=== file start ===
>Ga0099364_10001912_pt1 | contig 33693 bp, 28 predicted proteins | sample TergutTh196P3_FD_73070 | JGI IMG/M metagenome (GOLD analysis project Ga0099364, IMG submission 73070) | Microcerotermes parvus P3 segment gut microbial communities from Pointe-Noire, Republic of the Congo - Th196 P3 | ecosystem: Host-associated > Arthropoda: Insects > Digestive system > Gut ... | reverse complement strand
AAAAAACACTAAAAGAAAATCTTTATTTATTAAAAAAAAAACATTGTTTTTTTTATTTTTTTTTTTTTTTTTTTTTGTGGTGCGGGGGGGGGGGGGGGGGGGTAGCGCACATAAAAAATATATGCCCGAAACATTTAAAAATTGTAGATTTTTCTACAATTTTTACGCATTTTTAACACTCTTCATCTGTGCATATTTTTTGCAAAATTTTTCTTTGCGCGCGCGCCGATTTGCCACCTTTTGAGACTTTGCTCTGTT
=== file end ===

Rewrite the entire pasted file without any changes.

>Ga0099364_10001912_pt1 | contig 33693 bp, 28 predicted proteins | sample TergutTh196P3_FD_73070 | JGI IMG/M metagenome (GOLD analysis project Ga0099364, IMG submission 73070) | Microcerotermes parvus P3 segment gut microbial communities from Pointe-Noire, Republic of the Congo - Th196 P3 | ecosystem: Host-associated > Arthropoda: Insects > Digestive system > Gut ... | reverse complement strand
AAAAAACACTAAAAGAAAATCTTTATTTATTAAAAAAAAAACATTGTTTTTTTTATTTTTTTTTTTTTTTTTTTTTGTGGTGCGGGGGGGGGGGGGGGGGGGTAGCGCACATAAAAAATATATGCCCGAAACATTTAAAAATTGTAGATTTTTCTACAATTTTTACGCATTTTTAACACTCTTCATCTGTGCATATTTTTTGCAAAATTTTTCTTTGCGCGCGCGCCGATTTGCCACCTTTTGAGACTTTGCTCTGTT